A Technical Tip You Can Use ...

By: Marty Chenard | Fri, May 28, 2010
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The markets will be closed on Monday for the Memorial Day Holiday. Some of you may want to play around with charts over the weekend, so I will leave you with a technical tip.

The technical tip involves the use of two different Relative Strength numbers used simultaneously ... a daily Relative Strength number of 9 and the other set at 30.

As you know, I dislike indicator readings when they go from 0 to 100 because your mind has to be engaged to "read" them. I have always felt that a neutral reading of 50 on the RSI should be expressed as 0 which is clearly a neutral number that needs no interpretation. Likewise, the indicator should either clearly read POSITIVE or NEGATIVE.

This is why I have recreated the RSI as a zero based indicator. You can do the same by simply creating a new indicator that takes the old RSI and subtract the number 50 from the readings. Today's C-RSI chart shows you what the result looks like for a RSI of 9 and 30.

Let's now move on to the tip phase of today's update. I had mentioned earlier, that you want to plot the 9 and 30 RSI simultaneously on the same chart. Below is today's chart going back to last December.

Conditions that matter:
1. For the 9 RSI to be positive or negative.
2. To notice if the 30 RSI is positive or negative while the 9 RSI may be oscillating above or below neutral.
3. For the 9 RSI to be trending above or below the blue RSI 30 line.

Let's take a look at today's chart. Notice that I have labeled four rectangular boxes from A to D. These areas depict times of signal changes using these two indicators.

Let's start with area A. In that time frame, we have the 30 RSI positive and trending up the entire time ... that is a positive market bias condition. The green line showing the 9 RSI started off by oscillating above and below the zero line ... while the 30 RSI had a positive bias. Note that the 9 RSI, even though oscillating, was in a technical up trend because it was making higher/highs and higher/lows. Finally, toward the end of the move, the 9 RSI reversed its trend because it started to make lower/tops and lower/bottoms. After that warning, the 9 RSI went negative at the red vertical line and the 30 RSI broke its red support line. That started the down condition. (Area C is similar, but a little more complex because the 9 RSI down trended and then re-trended up. While it did so, the 9 RSI remained above the 30 RSI which was bullish. The C move finally broke its red line support on the 30 RSI and then the 9 RSI when negative afterwards. That started the down trend we just experienced.)

Now, let's look at areas B and D. In the B area, the 30 RSI went negative with the 9 RSI staying negative until it crossed over positive at the blue vertical line. That ended the down trend, because the 30 RSI followed by going positive and up trending by making higher/highs and higher/lows.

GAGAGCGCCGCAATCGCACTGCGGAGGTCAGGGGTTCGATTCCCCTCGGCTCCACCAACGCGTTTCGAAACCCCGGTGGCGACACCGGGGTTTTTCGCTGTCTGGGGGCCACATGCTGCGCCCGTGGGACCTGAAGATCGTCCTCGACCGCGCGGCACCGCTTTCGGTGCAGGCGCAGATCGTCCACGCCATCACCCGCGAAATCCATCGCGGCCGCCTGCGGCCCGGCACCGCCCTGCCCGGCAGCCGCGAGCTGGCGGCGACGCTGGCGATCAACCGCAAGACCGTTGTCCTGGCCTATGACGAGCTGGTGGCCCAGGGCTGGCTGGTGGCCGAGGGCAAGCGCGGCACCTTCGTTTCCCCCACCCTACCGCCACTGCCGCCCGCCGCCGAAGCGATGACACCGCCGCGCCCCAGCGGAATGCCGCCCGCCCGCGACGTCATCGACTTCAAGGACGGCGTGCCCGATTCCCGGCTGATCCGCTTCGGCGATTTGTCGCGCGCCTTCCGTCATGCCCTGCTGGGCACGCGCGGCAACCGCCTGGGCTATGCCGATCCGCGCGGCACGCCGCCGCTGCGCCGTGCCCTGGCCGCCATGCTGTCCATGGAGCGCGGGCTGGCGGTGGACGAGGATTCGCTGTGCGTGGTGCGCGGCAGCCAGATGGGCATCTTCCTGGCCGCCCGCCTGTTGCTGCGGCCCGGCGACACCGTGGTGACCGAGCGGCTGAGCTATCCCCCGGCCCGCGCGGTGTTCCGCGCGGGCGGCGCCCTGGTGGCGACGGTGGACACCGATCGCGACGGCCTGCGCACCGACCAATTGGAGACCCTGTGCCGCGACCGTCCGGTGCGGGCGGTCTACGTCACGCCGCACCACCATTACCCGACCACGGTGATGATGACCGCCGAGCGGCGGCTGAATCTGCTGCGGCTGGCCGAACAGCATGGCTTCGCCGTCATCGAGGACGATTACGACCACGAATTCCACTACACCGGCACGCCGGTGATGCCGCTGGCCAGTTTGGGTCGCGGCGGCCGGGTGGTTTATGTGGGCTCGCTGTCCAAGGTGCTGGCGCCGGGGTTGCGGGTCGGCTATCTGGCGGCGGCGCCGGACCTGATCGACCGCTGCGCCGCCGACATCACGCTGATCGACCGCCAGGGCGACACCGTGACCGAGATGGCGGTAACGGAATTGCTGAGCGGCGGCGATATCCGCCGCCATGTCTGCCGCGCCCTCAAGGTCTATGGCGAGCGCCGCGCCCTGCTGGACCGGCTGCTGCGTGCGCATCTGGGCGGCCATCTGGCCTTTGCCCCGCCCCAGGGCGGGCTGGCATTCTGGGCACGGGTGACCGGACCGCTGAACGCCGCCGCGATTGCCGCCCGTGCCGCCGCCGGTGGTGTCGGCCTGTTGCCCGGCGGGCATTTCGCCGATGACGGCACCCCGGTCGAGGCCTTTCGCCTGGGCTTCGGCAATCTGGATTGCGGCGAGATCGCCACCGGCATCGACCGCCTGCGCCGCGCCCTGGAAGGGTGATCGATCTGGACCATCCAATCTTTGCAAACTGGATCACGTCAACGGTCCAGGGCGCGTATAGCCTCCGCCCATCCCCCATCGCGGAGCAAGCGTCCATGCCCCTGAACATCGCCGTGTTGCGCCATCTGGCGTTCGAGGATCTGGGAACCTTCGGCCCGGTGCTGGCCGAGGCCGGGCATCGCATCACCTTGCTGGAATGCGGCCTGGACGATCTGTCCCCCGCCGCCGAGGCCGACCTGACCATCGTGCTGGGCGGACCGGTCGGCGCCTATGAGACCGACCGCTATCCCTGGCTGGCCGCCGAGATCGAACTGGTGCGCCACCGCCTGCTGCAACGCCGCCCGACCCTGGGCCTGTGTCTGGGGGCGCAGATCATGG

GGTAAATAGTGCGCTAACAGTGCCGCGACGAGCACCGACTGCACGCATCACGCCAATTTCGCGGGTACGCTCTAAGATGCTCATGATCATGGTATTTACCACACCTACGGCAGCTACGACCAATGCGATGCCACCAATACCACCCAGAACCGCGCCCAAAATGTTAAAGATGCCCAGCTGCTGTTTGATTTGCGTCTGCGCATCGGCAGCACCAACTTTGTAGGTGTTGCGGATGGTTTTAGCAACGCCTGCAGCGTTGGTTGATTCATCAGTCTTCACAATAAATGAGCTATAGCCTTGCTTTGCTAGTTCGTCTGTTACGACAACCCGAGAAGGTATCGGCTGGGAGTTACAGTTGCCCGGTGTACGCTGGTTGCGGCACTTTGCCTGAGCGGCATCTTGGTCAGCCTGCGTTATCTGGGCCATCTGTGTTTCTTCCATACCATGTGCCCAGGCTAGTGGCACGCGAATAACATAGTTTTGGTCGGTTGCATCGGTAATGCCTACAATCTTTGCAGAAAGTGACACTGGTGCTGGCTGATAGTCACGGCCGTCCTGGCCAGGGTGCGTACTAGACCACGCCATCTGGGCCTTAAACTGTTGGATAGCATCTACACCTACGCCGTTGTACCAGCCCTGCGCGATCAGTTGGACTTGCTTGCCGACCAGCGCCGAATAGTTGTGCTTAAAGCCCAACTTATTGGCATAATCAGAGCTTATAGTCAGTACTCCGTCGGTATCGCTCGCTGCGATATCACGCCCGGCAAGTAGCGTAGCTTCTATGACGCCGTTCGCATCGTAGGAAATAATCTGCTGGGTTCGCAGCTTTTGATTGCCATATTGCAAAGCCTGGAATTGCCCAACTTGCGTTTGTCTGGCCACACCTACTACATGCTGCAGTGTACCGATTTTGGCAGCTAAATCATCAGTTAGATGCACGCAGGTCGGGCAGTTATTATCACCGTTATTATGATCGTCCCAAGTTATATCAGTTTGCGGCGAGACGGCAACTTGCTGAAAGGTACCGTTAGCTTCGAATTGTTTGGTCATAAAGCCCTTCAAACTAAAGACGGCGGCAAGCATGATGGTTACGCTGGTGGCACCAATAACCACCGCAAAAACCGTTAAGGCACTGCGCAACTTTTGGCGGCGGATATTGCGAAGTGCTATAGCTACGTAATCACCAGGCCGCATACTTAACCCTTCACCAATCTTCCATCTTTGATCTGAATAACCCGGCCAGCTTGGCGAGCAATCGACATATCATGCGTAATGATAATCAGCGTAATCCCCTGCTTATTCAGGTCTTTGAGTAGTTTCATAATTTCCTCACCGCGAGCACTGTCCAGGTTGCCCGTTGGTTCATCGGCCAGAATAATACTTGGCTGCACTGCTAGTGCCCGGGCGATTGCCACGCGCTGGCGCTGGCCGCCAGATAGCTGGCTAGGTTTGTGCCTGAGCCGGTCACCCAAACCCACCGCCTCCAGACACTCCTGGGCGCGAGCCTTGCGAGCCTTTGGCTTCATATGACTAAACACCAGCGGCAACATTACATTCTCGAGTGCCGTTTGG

So now we are at area D. Both the 9 and 30 RSI are in negative territory. But what else can you notice now? For one thing, the 9 RSI just made a higher/low so that COULD be the start of it changing to an up trend. To do so, the 9 RSI will need to make a higher/high which it did not do at the close on Thursday.

So, that is one of the things you want to look for. The other, is for the 9 RSI to move above the zero line and go positive ... and then to be followed by the 30 RSI in making higher/highs and higher/lows.

By the way, even though the 9 RSI has not made a higher/high yet, it did do something that was positive and worth noting. What was it? The green 9 RSI closed above the blue 30 RSI which showed an 9 to 30 RSI strength improvement.

Technical analysis can be learned by anyone, but it can take a lot of time to do. I start at 5:30 AM everyday day, so I can attest to how much work it is. In today's environment, it is also beneficial to buy unusual data streams not available to the investing public ... such as the Institutional raw data we purchase. Some investors like to do all of this for themselves, and others like to subscribe to a service like ours and let us do all the work. In any case, one of the most important things an investor can do, is to continue to learn new things because the market is always changing and it always leaves the non-learners behind as it move forward.

NYSE

 


 

Marty Chenard

Author: Marty Chenard

Marty Chenard
StockTiming.com
Asheville, NC 28805
Tel: 828-296-1200

Marty Chenard is an Advanced Stock Market Technical Analyst that has developed his own proprietary analytical tools and stock market models. As a result, he was out of the market two weeks before the 1987 Crash in the most recent Bear Market he faxed his Members in March 2000 telling them all to SELL. He is an advanced technical analyst and not an investment advisor, nor a securities broker.

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